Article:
Likewise, Jesus said, “I am the way, and the truth and the life. No one comes to the Father except through me” (John 14:6). Essentially, Jesus is saying “I am here to set you free from the tyranny of sin and whoever believes in Me will have eternal life” (1 John 5:11-12). Jesus Christ is our only way out of bondage and into freedom. Nonetheless it isn’t freedom to do whatever we want, but to live a Christ-centered life. This is because our sinfulness, which is worse than we think, is paid for at an infinite cost. For freedom Christ has set us free; therefore let us stand firm, and do not submit again to a yoke of slavery (Galatians 5:1).

 

This free blood-bought gift of grace overflows from the heart of God and when we receive this gift of grace, we are adopted as His children and we can now enter into a perfect relationship with God. Jesus said, “I have come to give you life and life in abundance” (John 10:10). In and through the person of Jesus Christ, we discover meaning, joy and purpose in life, and most importantly the gift of an incomparable salvation. If you have yet to receive Jesus Christ as your Savior, I urge you to reflect upon this free gift of salvation that God delights to give you. He wants to love you. He wants to value you. God demonstrates His own love for you in this: while you were still a sinner, Christ died for you (Romans 5:8). The liberating King has come to set you free and give you eternal life. The Bible says, “If you confess with you mouth that Jesus is Lord and believe in your heart that God raised him from the dead, you will be saved” (Romans 10:9). Truly, the assurance of salvation is the uniqueness of the Judeo-Christian worldview: Jesus’s starting point is every other religion’s finishing point.

 

However, to my brothers and sisters in Christ, I hope you’ll continue to rehearse the truth of Christ’s atoning work in your prayers and meditation and remind yourself of your greatest identify: you are an adopted child of God, not because you earned it, but because Christ died on the cross for your sins. The Scottish pastor Robert Murray M’Cheyne said, “For every look at yourself, take ten looks at Christ.” Your life is not your own. Christ was broken so that you might be made into a new creation. Your hands weren’t made for sin, but rather to raise in worship. Your eyes weren’t made for lust, but rather to gaze upon the power and glory of God. Your heart wasn’t made to love anything else but the object of love—God Himself. As apostle Paul exhorted Timothy, “Flee from these [evil] things, pursue righteousness, godliness, faith, love, perseverance and gentleness. Fight the good fight of faith (1 Timothy 6:11-12). Since we have been justified by the sacrifice of Christ, we must work out our salvation with fear and trembling until the time of glorification in the future (Philippians 2:12).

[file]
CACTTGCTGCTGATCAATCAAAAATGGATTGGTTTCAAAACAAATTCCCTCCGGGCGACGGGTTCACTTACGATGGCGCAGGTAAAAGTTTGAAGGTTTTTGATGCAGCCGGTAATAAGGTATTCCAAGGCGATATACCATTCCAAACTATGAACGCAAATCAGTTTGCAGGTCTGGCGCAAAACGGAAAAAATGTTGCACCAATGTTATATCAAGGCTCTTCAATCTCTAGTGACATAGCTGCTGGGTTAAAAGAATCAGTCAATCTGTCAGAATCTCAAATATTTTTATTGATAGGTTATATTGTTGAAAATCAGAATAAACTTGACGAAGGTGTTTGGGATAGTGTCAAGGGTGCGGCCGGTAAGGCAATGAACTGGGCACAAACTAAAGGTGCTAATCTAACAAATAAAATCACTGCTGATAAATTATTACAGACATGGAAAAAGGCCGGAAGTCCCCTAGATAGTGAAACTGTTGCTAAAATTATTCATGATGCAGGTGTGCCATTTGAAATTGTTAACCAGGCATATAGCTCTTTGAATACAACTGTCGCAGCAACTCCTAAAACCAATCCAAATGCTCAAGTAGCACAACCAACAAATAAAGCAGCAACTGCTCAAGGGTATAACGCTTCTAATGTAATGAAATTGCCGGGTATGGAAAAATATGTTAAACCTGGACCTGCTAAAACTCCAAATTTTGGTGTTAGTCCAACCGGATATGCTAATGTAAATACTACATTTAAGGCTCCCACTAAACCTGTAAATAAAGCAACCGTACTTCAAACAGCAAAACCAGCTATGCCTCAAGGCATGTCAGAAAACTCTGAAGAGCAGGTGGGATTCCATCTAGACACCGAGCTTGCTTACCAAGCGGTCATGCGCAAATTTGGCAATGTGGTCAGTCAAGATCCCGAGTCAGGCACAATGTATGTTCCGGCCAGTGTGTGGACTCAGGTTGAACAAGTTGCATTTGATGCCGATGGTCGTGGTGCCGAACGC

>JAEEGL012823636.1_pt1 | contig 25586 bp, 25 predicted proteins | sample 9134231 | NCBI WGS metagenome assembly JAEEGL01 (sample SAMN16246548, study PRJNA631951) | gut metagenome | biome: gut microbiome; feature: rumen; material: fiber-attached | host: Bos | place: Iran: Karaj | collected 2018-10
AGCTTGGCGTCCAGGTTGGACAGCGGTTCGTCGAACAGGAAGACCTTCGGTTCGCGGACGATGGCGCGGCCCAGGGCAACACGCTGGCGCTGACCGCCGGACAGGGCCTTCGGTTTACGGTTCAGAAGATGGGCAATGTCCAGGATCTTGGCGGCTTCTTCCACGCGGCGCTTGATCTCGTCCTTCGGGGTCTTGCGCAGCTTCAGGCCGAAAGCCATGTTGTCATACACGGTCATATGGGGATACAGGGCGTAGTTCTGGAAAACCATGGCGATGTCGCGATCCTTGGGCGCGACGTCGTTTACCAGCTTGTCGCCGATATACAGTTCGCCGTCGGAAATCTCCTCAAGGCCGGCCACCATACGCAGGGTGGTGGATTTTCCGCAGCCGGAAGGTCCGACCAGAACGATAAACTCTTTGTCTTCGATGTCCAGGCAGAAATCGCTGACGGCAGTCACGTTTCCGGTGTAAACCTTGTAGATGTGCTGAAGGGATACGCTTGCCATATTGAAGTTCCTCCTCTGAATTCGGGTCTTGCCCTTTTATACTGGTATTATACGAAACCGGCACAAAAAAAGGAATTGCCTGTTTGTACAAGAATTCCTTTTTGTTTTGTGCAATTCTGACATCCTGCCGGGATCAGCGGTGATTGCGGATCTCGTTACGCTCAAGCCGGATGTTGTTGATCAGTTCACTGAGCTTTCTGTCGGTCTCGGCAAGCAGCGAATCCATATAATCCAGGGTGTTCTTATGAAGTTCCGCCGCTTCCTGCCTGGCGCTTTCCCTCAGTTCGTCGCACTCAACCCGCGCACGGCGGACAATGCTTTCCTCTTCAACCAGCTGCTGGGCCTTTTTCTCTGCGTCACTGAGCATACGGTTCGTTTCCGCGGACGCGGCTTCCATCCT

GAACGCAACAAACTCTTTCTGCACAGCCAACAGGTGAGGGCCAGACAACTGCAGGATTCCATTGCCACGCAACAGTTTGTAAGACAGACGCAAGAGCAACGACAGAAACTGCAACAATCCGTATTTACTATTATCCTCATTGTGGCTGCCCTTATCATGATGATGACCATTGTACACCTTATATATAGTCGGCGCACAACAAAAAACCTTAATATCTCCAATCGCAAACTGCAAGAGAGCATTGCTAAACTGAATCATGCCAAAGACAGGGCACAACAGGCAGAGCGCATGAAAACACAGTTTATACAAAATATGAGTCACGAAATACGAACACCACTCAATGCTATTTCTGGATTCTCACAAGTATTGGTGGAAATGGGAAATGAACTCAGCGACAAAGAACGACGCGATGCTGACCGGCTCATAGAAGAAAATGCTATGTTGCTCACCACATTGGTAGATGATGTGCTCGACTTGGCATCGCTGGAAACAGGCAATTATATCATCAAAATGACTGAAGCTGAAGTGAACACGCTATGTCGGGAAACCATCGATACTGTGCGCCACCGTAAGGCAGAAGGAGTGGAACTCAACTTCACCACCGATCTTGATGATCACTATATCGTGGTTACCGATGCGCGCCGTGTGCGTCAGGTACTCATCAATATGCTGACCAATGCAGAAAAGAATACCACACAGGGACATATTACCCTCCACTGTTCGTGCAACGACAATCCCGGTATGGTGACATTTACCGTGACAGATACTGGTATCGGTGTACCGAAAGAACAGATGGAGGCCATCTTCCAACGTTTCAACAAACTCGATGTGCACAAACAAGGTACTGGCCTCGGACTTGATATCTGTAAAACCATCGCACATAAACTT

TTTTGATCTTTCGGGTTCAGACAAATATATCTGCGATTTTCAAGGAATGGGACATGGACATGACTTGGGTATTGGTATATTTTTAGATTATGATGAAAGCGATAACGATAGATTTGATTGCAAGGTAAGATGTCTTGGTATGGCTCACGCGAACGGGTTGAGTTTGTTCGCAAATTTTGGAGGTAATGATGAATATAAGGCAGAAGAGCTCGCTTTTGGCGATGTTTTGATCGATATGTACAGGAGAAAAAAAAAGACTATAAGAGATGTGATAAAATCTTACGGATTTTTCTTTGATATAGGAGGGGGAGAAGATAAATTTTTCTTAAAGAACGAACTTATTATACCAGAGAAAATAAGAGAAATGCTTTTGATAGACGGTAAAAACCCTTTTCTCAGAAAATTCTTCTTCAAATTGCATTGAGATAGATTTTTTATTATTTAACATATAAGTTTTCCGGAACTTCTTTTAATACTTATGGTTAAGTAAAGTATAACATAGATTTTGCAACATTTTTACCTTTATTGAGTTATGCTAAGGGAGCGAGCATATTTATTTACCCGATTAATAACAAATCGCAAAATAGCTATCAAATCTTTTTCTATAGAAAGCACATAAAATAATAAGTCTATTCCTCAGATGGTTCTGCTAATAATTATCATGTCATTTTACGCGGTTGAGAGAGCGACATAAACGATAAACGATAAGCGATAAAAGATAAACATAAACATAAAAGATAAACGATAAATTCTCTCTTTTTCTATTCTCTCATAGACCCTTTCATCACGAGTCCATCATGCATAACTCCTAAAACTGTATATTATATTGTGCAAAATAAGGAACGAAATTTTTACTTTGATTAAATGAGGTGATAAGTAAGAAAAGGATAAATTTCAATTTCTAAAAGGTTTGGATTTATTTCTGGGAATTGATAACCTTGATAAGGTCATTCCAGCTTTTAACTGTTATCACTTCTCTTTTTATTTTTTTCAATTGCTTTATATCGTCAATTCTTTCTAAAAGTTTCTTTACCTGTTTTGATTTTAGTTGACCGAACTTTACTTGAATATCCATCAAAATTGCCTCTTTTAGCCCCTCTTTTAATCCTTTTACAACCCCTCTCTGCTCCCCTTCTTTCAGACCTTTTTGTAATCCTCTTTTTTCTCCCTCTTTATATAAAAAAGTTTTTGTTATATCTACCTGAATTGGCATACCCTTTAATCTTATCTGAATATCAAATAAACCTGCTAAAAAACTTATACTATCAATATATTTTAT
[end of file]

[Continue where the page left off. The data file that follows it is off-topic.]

But when you fail, because you will, run to Christ, confess your sins, fight them and know that God will cleanse you from all unrighteousness (1 John 1:9). You can fight your sins and have victory in this battle because Christ has already conquered sin and death and is alive forevermore (1 Corinthians 15:56-57). One of my favorite hymns “Before the Throne of God Above” by Charitie Lees Smith reflects this incredibly freeing truth:

 

When Satan tempts me to despair

And tells me of the guilt within

Upward I look and see Him there

Who made an end of all my sin.

Because the sinless Savior died

My sinful soul is counted free.

For God the Just is satisfied

To look on Him and pardon me.

 

Let the splendor of the Gospel wash over you. Worship is the only fitting response when you see what God did to crush the weight of sin—out of love, He put to death His own son Jesus Christ at the cross. We ought to continue to bring our sins to light by the conviction of the Holy Spirit and dethrone all idols so that we can exalt the one true God to His rightful place upon the throne of our hearts.

 

Since Jesus our Risen King conquered death for our sake, how can we turn back again to the weak and worthless elementary principles of the world, whose slaves we want to be once more? (Galatians 4:8). By grace and grace alone, we are set free. Let us not fall back into the captive of sin.